• Matt Nolan
      Matt Nolan says:

      I suspect that such a party could be popular – but I can’t really see where it will come from. Perhaps National will split into liberal and conservative parties after the next election, who knows random guessing is fun!

  4. Wilbur Townsend
    Wilbur Townsend says:

    I tend to agree that there’s a political demographic > 5% who would support an economically centrist, liberal, green party (indeed, I suspect that most Green voters would prefer such a party). There’re two things stopping this:
    + First, in a small political market, it’s very difficult to enter. Fixed costs are massive, as the conservatives have demonstrated. Those costs include the monetary costs of running a credible campaign, the volunteer infrustructure, all the legal work that needs to be done, and finding competent potential MPs. Crossing the 5% threshold is super difficult, as people don’t want to waste their vote.
    + Cureent trajectories within a party self-perpetuate: new members tend to share the old ideology, groupthink happens and people opposed to the current ideology drop out.

    Collectively, those two effects mean that the political landscape changes only very slowly. So, the most ‘efficient’ outcomes, in terms of a parliament that reflects the preferences of the population, doesn’t happen.

  5. Shay
    Shay says:

    National is not remotely centrist (that was always just a lying ploy for votes) it is extreme right wing. The Conservatives want to double spending on defense to meet with Australia so they aren’t remotely economically conservative at all. John Key just wants to rob from the poor and give to the rich. Labour is the most centrist party we have. It is very centrist and that is why I voe Green because I believe in affordable health care and education not Labour’s wishy washy centrist policies.. Right wing equals pure greed and give to the rich nothing more. The stuff about being economically careful is more brainwashing. Giving a big raise to all MPs and lavishing money on the Americas Cup while making cuts to education and health isn’t particularly economically . John Key cut tax breaks to the poor and lower middle class only that isn’t being “economically moderate” you are just brainwashed believing in National being “economically moderate” they are just out for the interests of the rich and their own pockets and to hell with the rest of New Zealand that is all National and ACT stand for.

    • Matt Nolan
      Matt Nolan says:

      I appreciate your views, but factually National is not extremely right wing – and I am also relatively sure I am not brainwashed, these things are always hard to tell aren’t they 😉

      These issues are not quite as clear cut, and “good vs evil” as you are making out my friend 🙂

  6. Luc Hansen
    Luc Hansen says:

    A late entry into this post, I know, but I’ve been thinking about it and that takes a while 😉

    I’d like to make a couple of points.

    The first is that we (my wife and I) decided to vote Greens a couple of elections ago simply because of the imperative of bequeathing an environment that is – at least somewhat – fit for purpose for future generations, especially as we have a five year old to consider. Very credible scientific projections tell us that the second half of this century is when the consequences of fossil fuel burning is really going to take a toll on the human species, and at least the Greens take this seriously. It’s a very important issue, and we are not usually single issue voters.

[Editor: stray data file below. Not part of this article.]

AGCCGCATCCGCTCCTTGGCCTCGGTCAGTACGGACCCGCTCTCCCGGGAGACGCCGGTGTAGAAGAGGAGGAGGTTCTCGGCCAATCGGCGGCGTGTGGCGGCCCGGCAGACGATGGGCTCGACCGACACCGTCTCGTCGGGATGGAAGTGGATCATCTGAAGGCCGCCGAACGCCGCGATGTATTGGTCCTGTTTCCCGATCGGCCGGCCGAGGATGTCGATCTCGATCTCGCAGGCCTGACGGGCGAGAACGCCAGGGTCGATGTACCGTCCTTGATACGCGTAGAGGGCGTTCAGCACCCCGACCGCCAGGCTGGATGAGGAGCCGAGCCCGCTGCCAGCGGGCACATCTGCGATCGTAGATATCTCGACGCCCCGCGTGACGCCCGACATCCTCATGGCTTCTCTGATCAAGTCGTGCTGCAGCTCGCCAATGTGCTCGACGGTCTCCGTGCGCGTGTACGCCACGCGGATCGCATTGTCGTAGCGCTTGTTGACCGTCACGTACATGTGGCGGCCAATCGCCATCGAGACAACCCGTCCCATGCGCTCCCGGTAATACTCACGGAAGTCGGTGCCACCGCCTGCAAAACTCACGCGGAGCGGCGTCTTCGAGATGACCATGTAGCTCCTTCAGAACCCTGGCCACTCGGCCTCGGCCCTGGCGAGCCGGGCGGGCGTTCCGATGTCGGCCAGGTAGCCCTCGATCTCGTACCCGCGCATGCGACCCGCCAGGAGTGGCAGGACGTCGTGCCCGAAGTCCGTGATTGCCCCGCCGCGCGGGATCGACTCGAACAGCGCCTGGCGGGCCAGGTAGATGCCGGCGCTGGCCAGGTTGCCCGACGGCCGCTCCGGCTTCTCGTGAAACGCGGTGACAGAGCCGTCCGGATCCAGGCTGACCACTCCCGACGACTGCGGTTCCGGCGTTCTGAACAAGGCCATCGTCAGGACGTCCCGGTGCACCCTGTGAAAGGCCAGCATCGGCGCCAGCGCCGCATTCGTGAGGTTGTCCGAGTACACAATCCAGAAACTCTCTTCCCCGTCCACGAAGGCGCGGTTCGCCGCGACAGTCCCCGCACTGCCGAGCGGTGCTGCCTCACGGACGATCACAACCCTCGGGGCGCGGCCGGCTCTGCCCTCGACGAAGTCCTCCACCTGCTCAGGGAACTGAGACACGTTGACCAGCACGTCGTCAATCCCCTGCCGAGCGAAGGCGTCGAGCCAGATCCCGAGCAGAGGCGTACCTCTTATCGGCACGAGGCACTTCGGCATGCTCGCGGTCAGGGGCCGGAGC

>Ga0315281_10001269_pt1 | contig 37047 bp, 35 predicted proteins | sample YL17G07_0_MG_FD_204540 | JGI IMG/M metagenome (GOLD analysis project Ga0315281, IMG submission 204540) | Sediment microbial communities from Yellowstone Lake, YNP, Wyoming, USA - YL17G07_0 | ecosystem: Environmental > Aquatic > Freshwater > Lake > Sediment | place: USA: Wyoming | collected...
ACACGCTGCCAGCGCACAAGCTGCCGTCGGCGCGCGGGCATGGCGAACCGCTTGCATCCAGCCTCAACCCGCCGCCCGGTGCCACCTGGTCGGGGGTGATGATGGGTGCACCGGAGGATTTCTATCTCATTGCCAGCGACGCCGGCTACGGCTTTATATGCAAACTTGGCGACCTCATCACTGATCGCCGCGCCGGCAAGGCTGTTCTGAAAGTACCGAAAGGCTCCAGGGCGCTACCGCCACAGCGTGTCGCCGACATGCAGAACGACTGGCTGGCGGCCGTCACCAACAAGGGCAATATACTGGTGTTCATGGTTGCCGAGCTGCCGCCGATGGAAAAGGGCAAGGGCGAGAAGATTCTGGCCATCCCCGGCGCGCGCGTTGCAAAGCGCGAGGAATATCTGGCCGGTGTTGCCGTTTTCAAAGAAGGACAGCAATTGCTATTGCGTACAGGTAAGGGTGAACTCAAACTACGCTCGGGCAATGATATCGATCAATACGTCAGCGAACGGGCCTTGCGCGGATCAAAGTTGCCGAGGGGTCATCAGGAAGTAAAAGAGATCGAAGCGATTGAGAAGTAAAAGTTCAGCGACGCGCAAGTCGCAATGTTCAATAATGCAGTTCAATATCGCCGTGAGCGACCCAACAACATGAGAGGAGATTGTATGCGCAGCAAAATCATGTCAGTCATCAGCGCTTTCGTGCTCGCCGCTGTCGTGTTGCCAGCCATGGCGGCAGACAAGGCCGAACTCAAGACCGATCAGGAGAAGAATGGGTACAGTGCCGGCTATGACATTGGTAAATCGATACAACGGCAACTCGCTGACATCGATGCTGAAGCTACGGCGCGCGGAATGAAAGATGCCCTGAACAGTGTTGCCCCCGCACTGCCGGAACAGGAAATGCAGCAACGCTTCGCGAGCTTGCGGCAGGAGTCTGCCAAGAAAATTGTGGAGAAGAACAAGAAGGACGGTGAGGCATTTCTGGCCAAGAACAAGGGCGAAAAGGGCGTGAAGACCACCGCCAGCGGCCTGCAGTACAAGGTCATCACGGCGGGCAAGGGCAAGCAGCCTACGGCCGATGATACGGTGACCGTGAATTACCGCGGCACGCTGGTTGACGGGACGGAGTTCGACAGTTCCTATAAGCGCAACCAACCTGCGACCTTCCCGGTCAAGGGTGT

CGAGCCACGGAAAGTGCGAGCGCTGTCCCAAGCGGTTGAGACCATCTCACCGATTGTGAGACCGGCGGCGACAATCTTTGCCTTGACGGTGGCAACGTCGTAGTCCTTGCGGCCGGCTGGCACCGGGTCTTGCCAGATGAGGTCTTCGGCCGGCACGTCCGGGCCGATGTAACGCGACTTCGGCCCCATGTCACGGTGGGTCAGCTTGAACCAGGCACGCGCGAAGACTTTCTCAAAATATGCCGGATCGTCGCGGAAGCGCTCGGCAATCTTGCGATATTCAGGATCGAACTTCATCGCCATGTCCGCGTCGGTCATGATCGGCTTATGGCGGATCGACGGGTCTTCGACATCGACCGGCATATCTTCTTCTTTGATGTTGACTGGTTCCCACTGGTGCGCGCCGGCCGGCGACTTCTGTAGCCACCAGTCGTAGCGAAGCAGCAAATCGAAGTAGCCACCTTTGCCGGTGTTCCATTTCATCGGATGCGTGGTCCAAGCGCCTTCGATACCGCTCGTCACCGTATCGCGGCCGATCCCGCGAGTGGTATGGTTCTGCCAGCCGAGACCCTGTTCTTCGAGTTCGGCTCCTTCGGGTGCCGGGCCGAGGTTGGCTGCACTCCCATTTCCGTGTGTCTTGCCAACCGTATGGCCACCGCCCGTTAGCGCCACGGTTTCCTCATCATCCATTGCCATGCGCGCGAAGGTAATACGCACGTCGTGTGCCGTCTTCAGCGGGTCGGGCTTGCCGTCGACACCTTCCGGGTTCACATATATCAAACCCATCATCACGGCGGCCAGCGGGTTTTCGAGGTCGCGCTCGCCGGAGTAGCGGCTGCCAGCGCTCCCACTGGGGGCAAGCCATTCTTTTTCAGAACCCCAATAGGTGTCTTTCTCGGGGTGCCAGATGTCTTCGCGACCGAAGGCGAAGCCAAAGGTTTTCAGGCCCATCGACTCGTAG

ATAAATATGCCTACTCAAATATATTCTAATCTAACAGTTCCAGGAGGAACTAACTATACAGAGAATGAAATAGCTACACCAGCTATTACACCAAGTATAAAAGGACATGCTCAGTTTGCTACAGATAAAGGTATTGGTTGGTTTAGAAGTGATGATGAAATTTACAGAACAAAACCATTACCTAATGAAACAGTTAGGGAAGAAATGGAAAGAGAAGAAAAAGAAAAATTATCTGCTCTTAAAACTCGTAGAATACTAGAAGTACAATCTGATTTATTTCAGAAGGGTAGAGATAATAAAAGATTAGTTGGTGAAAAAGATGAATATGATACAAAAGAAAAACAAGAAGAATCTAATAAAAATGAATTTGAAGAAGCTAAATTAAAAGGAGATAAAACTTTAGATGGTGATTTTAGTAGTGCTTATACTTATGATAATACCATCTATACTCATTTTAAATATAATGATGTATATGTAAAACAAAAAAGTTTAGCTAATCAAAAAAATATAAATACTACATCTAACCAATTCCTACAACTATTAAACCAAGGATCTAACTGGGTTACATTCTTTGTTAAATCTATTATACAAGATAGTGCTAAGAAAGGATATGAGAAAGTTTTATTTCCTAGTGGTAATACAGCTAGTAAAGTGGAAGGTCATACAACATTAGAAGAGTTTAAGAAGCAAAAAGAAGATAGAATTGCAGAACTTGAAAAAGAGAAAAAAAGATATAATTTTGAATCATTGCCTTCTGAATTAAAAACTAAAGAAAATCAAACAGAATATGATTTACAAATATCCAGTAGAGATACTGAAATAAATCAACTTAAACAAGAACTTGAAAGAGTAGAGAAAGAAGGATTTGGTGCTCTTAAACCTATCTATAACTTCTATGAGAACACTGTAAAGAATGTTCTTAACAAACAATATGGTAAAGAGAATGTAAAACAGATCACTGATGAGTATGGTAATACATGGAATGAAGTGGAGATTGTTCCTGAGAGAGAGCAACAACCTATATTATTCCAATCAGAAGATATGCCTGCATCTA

The second is about your characterisation of the Greens (and Labour’s) economic policies as immoderate. I had a cruise through the Greens economic policies on their website and I would be willing to bet you that all or most of those policies are mainstream in some or all of the most successful economies in the world, specifically the Scandinavian economies, plus, in many respects, France, Germany, Switzerland and Israel (the latter two included because of their successful interventions to lower their floating exchange rates). And bear in mind that your support of UBI would be seen as immoderate by any conservative ruling party 😉

    But overall, we are on your side in wanting effective environmental policies alongside sensible fiscal and monetary policies. So this is our advice. Join the Greens. Engage in their debates. Give them the benefit of your economic expertise. Be passionate. Make a difference.

    • Matt Nolan
      Matt Nolan says:

      Indeedy, cheers for the comment.

      Immoderate may be the wrong word – I think Labour and the Greens are being disingenuous with the trade-offs involved, and some of their designs around monetary policy concern me as they are fundamentally regressive. The left-right boundary is far to hazy for that to make sense – but that is the way.

      The Green party people I’ve met I like, in fact I haven’t met anyone involved in a political party who I found annoying in person – except for one, and they will remain nameless 🙂 .

      My impression is that the Greens are a party torn between individuals who care more about class based judgements of policy, and those who care more about environmental based judgements. I suppose I’m just whining as I’d like a party who is more explicit about environmental issues – and through the lens of price, rather than black and white judgements about things being right and wrong. Many people in the Greens are like that, no doubt – but as a collective I just haven’t gotten that from them, and suspect they will still only go with Labour.